Evolving bacteria in beer, bread may lead to new treatments
09 January 2015
Beer and bread have been staples of the human diet for over 7,000 years – and over this period, a bacterium has evolved almost exclusively within the human gut that is able to eat its way through the yeast in these food products.
A new study now suggests this bacterium may provide the basis for new treatments for yeast infections and autoimmune diseases, such as Crohn's disease.
The study will pave the way for further research in the field of developing new treatments. The gut bacteria, which digest beer and bread, might be useful in curing several diseases.
It has evolved to digest the yeast that creates bubbles in beer and bread.
The team of researchers from the Newcastle University in the United Kingdom and the University of Michigan Medical School studied how microbes in humans digestive tract have evolved to be able to digest yeast.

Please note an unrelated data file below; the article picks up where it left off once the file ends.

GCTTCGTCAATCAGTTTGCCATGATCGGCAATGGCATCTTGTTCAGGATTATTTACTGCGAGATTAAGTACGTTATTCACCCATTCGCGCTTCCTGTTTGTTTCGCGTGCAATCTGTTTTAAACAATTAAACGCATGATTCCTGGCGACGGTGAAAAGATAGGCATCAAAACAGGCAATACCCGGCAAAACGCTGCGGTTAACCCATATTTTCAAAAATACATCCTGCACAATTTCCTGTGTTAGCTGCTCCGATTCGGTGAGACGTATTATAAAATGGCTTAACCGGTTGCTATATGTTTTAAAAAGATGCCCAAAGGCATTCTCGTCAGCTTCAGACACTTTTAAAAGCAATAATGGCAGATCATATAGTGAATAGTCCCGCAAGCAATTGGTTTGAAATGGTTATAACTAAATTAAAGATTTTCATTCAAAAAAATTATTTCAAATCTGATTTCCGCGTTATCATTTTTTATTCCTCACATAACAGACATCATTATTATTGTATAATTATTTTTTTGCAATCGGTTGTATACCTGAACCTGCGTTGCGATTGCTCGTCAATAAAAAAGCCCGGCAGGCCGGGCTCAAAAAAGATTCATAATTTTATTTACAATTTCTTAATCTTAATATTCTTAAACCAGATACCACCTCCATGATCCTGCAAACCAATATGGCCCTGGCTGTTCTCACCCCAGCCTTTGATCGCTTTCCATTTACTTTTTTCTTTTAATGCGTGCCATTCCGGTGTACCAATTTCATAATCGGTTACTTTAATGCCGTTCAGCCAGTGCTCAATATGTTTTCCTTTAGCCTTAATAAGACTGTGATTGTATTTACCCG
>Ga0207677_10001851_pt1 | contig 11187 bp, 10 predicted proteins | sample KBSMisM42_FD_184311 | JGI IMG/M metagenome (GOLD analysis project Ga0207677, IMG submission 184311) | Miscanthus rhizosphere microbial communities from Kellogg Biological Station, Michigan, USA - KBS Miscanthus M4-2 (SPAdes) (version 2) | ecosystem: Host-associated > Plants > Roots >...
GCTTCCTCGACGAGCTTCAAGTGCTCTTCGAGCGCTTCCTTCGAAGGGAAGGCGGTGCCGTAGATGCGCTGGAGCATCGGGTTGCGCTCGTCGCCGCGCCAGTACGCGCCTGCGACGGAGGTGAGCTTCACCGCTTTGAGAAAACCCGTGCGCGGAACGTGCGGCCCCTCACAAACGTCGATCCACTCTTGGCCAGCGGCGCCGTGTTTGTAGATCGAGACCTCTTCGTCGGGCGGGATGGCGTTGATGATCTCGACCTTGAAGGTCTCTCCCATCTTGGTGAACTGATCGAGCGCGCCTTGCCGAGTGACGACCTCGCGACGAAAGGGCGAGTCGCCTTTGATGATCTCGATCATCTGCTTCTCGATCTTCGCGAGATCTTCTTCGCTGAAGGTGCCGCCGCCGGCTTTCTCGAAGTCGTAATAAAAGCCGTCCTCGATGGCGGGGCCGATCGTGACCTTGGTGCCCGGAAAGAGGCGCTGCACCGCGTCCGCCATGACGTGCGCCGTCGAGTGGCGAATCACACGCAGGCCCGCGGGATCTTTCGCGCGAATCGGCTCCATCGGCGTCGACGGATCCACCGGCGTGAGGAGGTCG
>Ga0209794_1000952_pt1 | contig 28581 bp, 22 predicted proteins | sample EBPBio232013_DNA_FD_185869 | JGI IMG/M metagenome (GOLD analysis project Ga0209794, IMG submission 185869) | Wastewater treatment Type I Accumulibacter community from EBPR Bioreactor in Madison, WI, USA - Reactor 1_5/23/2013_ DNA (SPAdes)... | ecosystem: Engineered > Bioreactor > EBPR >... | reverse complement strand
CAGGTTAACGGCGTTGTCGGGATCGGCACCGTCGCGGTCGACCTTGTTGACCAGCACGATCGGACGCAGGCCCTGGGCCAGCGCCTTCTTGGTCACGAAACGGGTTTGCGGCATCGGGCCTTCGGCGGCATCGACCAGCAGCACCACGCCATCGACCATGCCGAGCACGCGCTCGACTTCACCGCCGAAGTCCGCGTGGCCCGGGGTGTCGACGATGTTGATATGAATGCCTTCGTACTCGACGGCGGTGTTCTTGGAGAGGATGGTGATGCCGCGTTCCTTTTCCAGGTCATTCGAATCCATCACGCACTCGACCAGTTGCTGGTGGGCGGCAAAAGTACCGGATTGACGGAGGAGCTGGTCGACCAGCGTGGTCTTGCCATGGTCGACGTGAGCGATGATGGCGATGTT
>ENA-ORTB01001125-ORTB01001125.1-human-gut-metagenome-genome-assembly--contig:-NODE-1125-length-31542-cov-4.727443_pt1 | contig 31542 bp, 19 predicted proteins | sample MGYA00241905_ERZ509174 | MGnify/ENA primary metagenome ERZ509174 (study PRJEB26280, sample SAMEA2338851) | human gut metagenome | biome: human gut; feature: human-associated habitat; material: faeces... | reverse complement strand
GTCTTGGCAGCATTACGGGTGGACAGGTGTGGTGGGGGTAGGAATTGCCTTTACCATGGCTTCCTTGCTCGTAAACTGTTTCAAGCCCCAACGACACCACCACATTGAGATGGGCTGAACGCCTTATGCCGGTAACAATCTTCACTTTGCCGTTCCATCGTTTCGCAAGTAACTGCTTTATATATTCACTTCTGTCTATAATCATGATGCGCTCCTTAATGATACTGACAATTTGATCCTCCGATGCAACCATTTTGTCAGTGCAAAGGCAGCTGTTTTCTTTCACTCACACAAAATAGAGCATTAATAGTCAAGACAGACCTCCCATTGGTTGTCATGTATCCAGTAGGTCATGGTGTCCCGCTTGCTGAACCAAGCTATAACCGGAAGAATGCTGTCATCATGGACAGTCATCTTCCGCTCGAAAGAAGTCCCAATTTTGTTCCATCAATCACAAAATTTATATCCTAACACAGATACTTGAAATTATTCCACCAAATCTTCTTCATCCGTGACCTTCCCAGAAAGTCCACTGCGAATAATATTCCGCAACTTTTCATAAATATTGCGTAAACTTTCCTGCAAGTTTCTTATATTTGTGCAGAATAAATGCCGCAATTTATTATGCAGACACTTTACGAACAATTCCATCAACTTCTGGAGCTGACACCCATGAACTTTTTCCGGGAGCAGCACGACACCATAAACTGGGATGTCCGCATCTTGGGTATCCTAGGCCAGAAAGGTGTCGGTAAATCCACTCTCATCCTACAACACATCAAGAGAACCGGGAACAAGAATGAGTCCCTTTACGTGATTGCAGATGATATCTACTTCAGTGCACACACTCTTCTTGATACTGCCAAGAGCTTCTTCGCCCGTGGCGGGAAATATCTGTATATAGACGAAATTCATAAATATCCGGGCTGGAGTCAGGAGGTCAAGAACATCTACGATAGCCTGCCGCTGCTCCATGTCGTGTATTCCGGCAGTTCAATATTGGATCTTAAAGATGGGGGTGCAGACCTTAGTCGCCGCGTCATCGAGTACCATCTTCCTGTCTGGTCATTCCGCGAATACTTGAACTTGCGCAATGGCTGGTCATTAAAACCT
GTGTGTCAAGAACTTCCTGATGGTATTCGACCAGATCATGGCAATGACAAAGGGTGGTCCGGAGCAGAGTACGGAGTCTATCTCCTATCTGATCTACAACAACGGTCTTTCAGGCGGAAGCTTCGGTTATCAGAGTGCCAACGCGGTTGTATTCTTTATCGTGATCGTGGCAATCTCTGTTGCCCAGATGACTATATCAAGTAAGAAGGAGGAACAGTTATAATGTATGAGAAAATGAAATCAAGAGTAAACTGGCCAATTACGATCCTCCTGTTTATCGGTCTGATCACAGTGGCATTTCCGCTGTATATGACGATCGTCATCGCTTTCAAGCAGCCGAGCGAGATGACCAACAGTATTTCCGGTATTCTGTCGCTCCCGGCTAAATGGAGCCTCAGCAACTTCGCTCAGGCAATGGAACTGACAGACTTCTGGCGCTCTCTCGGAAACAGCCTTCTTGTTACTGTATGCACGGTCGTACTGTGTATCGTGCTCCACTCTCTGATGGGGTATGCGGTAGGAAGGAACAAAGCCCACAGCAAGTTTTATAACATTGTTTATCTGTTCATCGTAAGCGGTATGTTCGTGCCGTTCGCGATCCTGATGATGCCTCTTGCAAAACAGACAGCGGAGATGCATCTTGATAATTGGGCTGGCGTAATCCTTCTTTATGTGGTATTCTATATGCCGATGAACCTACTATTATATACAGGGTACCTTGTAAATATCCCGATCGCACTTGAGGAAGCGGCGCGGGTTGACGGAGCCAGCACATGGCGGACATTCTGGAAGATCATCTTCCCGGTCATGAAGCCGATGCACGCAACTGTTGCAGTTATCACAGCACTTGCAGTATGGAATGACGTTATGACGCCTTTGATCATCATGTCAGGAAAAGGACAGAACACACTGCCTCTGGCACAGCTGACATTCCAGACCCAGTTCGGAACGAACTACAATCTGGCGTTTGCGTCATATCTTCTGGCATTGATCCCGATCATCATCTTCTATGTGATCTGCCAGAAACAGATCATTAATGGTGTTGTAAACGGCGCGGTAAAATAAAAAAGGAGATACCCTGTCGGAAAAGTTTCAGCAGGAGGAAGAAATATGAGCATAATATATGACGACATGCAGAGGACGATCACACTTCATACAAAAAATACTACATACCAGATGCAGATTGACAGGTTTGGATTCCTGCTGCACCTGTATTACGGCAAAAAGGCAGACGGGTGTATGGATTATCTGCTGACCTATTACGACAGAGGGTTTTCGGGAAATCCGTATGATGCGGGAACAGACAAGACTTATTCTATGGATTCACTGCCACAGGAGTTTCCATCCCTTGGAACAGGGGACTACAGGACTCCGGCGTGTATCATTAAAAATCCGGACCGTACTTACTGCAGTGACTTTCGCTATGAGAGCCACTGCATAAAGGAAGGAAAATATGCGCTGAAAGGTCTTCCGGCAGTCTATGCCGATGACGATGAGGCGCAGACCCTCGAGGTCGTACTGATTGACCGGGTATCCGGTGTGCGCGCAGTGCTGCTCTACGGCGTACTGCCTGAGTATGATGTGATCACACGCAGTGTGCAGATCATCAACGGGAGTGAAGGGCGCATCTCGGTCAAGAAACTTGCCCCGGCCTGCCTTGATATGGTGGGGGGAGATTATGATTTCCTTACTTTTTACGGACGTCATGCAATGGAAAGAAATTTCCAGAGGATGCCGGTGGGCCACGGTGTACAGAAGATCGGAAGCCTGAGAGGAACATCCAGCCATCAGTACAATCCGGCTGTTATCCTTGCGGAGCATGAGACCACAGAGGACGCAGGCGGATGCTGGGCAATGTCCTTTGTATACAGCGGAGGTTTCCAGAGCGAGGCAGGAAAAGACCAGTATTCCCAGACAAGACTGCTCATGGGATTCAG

They are capable of digesting complex carbohydrates that make up the yeast cell wall. The team found that a common gut bacterium called Bacteroidesthetaiotomicron was able to degrade yeasts in human gut.
The team believes that the study will help accelerate the development of prebiotic medicines.
The team including scientists form the United Kingdom, Australia, Canada, United States and Belgium unraveled the mechanism by which B. thetaiotaomicron has evolved to digest yeast mannans.